Perusing an article about quitting and failure by Rachel Friedman in the May/June issue of The Pennsylvania Gazette late week, I came across a passage reading, “poor Samuel Beckett’s out-of context ‘Fail again. Fail better’ quote.”
Having studied under an advisor whose unofficial mantra, in my mind, is “words are like dollars – save them,” I thought to myself, “is there a more efficient way of expressing the phrase “out-of-context”? A quick Google search for antonyms of contextualize, a word whose meaning according to the Merriam-Webster dictionary is “to place in a context,” yielded one insufficient result: isolated.
Upon seeing this, I realized our language was missing a formally recognized word. All too often, people utter the phrase, “that was taken out of context,” but, as mentioned before, this phrase has too many words. Also, the prefix con, from Latin’s cum meaning “with,” has a ready-made antonym in the possible prefix of sin, from Latin’s sin, meaning “without.”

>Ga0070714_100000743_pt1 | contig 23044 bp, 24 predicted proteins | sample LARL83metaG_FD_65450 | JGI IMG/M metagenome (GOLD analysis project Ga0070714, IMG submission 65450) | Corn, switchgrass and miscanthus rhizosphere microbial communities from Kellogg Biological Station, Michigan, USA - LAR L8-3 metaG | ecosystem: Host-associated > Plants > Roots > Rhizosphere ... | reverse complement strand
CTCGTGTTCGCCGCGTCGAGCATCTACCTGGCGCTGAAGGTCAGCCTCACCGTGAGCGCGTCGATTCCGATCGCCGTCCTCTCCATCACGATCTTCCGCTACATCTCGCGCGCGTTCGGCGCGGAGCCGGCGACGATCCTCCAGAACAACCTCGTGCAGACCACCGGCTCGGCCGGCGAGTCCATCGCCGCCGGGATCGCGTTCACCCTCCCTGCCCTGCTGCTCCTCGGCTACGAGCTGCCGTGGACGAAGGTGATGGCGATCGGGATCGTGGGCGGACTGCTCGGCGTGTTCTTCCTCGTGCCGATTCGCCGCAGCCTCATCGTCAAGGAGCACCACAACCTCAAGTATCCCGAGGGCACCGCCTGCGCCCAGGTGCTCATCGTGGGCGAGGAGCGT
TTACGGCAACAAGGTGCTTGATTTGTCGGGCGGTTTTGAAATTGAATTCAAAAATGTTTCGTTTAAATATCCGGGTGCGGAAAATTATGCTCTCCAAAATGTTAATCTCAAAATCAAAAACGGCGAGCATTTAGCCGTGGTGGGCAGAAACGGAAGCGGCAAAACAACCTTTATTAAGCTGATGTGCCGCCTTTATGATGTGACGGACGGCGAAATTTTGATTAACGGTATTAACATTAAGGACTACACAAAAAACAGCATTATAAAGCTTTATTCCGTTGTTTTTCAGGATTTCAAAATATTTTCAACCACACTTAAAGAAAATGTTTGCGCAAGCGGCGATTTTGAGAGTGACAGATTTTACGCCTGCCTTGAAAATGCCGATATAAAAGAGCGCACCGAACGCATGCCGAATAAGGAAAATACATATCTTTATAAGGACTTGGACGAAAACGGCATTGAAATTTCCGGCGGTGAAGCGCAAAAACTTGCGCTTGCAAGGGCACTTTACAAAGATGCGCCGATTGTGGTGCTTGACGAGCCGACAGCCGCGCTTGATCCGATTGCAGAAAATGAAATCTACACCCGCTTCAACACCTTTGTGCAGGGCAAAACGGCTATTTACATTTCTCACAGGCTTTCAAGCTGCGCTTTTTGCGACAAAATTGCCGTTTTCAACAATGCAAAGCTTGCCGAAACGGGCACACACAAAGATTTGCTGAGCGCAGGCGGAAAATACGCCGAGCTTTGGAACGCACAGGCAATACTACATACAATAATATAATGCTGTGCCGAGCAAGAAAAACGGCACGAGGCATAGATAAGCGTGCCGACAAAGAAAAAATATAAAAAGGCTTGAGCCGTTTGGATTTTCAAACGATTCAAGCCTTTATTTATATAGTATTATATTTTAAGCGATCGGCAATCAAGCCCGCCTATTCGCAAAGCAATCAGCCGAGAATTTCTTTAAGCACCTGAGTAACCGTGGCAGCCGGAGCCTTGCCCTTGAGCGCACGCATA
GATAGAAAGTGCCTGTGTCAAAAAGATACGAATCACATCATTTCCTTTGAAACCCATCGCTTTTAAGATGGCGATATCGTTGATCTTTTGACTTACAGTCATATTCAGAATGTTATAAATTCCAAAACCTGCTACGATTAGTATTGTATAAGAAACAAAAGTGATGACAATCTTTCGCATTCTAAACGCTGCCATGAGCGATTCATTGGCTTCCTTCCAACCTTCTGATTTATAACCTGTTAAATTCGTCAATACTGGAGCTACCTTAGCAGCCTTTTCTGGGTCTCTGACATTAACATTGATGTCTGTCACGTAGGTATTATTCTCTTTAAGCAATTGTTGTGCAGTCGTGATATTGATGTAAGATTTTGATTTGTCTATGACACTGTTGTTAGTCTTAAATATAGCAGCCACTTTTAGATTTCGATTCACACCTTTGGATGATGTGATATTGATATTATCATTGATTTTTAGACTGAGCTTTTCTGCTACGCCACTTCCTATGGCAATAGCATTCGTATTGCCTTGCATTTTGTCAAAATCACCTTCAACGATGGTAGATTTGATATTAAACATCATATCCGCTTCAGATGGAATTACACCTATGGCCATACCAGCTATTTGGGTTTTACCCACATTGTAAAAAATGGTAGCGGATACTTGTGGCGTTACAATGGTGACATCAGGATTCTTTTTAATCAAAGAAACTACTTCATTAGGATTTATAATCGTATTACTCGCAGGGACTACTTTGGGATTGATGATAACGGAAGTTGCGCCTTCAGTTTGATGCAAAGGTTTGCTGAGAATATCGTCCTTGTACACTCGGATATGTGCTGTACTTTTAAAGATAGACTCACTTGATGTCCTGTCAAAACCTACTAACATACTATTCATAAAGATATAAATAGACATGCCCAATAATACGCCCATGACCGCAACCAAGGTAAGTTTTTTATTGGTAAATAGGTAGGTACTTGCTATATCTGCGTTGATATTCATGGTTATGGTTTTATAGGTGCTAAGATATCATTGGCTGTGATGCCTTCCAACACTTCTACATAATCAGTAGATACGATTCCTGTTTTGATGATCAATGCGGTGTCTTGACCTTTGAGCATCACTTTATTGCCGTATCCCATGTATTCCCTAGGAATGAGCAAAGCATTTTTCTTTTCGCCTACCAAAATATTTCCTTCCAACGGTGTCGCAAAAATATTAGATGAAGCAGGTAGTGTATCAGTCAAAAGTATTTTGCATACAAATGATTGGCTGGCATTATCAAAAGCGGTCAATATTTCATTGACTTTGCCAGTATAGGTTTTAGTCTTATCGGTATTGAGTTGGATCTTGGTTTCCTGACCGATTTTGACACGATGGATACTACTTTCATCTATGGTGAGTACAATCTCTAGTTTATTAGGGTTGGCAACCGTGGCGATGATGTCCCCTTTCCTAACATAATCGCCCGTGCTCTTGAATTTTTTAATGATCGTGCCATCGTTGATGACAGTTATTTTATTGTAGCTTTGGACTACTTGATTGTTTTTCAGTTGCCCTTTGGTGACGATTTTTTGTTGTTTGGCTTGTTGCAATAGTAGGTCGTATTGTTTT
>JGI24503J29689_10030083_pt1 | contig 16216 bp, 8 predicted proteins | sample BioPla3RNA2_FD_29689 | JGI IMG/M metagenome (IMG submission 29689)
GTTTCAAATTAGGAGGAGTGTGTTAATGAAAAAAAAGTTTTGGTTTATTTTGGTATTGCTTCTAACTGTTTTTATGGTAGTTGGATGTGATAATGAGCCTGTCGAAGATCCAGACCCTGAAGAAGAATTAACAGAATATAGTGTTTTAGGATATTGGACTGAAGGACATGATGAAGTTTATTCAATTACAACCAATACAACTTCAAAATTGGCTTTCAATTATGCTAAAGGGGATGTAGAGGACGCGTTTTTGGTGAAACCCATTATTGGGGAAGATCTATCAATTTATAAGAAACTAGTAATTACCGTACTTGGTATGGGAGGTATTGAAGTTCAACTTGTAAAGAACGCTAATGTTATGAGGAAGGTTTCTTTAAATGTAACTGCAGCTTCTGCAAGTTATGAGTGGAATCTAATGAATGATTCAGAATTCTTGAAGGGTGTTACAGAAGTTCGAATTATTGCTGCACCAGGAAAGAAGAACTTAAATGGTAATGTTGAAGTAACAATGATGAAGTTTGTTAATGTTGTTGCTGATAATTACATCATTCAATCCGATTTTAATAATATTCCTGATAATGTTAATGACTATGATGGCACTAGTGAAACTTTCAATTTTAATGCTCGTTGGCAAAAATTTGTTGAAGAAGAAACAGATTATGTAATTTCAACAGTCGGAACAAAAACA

To me, this is a word that could be used frequently and added easily to our vocabularies. So I submitted it to the Oxford English Dictionary, to which one can fill in an online form to suggest an addition to the dictionary.
In six easy steps, I suggested “sintextualize,” a verb meaning to take out of context, to be in the May 2020 update of the dictionary.
In doing this, I felt as though for the first time ever, I made a contribution to the language that I, along with around 1.5 billion people, speak.
So please, even if it does not become added to the dictionary immediately, add “sintextualize” to your everyday vocabulary. If enough people begin to use it, then it may eventually be added to the dictionary.
Next time someone takes something out of context, tell them, “You sintextualized that.”